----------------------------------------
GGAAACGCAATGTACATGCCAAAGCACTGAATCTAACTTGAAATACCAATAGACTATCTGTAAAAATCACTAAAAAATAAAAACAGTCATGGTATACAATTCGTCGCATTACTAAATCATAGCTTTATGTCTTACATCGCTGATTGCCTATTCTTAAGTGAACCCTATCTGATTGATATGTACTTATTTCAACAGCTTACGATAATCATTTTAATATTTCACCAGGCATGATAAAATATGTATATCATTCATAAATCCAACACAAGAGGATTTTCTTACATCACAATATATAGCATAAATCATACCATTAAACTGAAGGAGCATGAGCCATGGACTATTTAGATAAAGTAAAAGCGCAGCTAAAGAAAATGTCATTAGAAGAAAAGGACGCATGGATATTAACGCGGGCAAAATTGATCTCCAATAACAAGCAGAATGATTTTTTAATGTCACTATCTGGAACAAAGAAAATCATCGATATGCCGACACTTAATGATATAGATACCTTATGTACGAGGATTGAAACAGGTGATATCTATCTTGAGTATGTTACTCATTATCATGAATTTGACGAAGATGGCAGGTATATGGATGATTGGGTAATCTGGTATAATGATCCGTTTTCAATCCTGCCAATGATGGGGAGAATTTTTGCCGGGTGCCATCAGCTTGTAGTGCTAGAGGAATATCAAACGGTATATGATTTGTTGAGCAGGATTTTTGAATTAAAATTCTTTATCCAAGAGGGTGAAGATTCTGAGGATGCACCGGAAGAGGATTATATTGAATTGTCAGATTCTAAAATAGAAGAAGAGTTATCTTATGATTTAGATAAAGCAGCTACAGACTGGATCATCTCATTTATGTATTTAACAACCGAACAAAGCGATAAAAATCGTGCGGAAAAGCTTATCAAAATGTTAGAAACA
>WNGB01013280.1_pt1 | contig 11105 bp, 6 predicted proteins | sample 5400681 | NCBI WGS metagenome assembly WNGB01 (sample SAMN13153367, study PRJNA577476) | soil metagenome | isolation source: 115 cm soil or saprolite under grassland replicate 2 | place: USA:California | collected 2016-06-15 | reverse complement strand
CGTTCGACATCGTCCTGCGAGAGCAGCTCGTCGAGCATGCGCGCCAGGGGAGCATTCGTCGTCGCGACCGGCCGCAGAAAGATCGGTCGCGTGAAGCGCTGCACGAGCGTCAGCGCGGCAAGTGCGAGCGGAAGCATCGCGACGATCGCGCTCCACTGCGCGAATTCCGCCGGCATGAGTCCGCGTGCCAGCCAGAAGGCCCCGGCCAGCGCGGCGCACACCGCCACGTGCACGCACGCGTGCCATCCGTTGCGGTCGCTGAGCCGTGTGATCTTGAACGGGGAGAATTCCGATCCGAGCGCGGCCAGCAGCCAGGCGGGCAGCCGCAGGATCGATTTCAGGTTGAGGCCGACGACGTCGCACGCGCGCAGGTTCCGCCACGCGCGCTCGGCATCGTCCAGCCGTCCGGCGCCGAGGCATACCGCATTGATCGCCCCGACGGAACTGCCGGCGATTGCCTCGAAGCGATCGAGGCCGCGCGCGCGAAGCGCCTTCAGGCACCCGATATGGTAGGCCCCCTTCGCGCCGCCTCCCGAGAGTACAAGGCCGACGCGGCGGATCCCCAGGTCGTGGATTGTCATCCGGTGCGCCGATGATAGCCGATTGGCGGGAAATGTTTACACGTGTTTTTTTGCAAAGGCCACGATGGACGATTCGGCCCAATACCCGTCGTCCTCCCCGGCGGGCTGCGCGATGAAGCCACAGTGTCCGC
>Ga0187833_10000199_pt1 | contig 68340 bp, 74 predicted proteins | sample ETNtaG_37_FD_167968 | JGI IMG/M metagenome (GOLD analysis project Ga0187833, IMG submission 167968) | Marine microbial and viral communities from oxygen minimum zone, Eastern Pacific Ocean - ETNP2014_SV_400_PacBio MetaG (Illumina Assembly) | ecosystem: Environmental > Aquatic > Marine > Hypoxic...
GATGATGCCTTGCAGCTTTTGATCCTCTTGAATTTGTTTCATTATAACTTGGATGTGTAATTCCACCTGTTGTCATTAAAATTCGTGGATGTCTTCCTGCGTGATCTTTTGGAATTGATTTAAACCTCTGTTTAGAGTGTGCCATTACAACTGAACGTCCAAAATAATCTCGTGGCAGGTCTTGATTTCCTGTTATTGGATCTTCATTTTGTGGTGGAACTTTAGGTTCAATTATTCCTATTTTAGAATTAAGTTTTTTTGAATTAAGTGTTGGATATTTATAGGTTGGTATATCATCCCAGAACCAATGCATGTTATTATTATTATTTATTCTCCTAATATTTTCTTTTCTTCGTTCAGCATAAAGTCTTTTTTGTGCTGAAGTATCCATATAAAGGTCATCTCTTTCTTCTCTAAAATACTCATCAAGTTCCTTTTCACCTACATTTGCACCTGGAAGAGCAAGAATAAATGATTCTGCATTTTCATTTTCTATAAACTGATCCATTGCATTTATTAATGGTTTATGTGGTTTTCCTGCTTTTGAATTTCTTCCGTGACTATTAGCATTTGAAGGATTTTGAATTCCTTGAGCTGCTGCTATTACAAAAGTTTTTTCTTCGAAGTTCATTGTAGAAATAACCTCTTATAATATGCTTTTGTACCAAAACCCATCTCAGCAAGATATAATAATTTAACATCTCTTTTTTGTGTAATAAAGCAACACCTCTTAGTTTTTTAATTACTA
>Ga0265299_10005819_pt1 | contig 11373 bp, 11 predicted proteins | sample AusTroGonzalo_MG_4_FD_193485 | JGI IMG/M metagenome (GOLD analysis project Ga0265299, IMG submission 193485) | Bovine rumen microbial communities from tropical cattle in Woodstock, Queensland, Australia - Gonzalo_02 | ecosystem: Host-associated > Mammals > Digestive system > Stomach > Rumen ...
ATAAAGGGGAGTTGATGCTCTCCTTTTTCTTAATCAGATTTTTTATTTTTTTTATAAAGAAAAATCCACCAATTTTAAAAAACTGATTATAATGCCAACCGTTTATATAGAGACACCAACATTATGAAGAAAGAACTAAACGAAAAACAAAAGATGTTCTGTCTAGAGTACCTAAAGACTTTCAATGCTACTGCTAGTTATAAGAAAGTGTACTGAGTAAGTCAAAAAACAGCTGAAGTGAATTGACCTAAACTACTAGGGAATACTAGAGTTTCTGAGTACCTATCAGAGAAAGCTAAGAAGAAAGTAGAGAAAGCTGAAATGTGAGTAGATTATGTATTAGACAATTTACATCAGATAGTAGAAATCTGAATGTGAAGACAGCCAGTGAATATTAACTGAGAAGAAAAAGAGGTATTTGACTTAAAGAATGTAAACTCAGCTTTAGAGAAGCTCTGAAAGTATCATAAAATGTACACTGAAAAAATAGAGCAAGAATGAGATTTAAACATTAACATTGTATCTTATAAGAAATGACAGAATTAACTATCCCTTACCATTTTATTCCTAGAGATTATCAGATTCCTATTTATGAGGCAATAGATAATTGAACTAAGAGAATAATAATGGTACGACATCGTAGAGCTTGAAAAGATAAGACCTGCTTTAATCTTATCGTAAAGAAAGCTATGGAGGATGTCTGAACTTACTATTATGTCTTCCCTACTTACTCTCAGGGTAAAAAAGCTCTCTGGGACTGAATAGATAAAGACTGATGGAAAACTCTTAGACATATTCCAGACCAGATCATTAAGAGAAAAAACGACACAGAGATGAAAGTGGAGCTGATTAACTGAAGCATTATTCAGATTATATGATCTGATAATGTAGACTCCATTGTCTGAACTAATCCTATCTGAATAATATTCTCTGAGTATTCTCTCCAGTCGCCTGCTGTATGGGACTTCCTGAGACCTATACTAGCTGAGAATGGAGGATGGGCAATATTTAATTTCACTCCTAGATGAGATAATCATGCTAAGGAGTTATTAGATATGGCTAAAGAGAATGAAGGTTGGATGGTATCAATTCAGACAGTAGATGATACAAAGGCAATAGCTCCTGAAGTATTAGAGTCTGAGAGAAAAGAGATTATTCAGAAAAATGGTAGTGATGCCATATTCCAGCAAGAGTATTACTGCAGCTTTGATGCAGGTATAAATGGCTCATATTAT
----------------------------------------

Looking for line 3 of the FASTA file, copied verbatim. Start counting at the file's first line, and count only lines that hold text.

CGTTCGACATCGTCCTGCGAGAGCAGCTCGTCGAGCATGCGCGCCAGGGGAGCATTCGTCGTCGCGACCGGCCGCAGAAAGATCGGTCGCGTGAAGCGCTGCACGAGCGTCAGCGCGGCAAGTGCGAGCGGAAGCATCGCGACGATCGCGCTCCACTGCGCGAATTCCGCCGGCATGAGTCCGCGTGCCAGCCAGAAGGCCCCGGCCAGCGCGGCGCACACCGCCACGTGCACGCACGCGTGCCATCCGTTGCGGTCGCTGAGCCGTGTGATCTTGAACGGGGAGAATTCCGATCCGAGCGCGGCCAGCAGCCAGGCGGGCAGCCGCAGGATCGATTTCAGGTTGAGGCCGACGACGTCGCACGCGCGCAGGTTCCGCCACGCGCGCTCGGCATCGTCCAGCCGTCCGGCGCCGAGGCATACCGCATTGATCGCCCCGACGGAACTGCCGGCGATTGCCTCGAAGCGATCGAGGCCGCGCGCGCGAAGCGCCTTCAGGCACCCGATATGGTAGGCCCCCTTCGCGCCGCCTCCCGAGAGTACAAGGCCGACGCGGCGGATCCCCAGGTCGTGGATTGTCATCCGGTGCGCCGATGATAGCCGATTGGCGGGAAATGTTTACACGTGTTTTTTTGCAAAGGCCACGATGGACGATTCGGCCCAATACCCGTCGTCCTCCCCGGCGGGCTGCGCGATGAAGCCACAGTGTCCGC